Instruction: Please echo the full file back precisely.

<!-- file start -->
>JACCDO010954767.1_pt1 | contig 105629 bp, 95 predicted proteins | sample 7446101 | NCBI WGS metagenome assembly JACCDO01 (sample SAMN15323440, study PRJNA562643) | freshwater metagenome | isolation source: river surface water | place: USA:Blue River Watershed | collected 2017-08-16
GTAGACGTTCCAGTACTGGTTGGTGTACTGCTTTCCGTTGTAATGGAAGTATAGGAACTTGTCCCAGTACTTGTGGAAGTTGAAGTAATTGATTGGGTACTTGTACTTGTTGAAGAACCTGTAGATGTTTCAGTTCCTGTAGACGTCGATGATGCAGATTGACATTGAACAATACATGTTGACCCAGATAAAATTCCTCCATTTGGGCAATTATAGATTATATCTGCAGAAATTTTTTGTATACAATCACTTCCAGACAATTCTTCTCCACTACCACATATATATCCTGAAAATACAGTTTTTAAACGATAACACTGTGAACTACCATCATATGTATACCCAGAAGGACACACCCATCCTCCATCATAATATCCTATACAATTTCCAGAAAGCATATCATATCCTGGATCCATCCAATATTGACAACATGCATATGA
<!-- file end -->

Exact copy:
>JACCDO010954767.1_pt1 | contig 105629 bp, 95 predicted proteins | sample 7446101 | NCBI WGS metagenome assembly JACCDO01 (sample SAMN15323440, study PRJNA562643) | freshwater metagenome | isolation source: river surface water | place: USA:Blue River Watershed | collected 2017-08-16
GTAGACGTTCCAGTACTGGTTGGTGTACTGCTTTCCGTTGTAATGGAAGTATAGGAACTTGTCCCAGTACTTGTGGAAGTTGAAGTAATTGATTGGGTACTTGTACTTGTTGAAGAACCTGTAGATGTTTCAGTTCCTGTAGACGTCGATGATGCAGATTGACATTGAACAATACATGTTGACCCAGATAAAATTCCTCCATTTGGGCAATTATAGATTATATCTGCAGAAATTTTTTGTATACAATCACTTCCAGACAATTCTTCTCCACTACCACATATATATCCTGAAAATACAGTTTTTAAACGATAACACTGTGAACTACCATCATATGTATACCCAGAAGGACACACCCATCCTCCATCATAATATCCTATACAATTTCCAGAAAGCATATCATATCCTGGATCCATCCAATATTGACAACATGCATATGA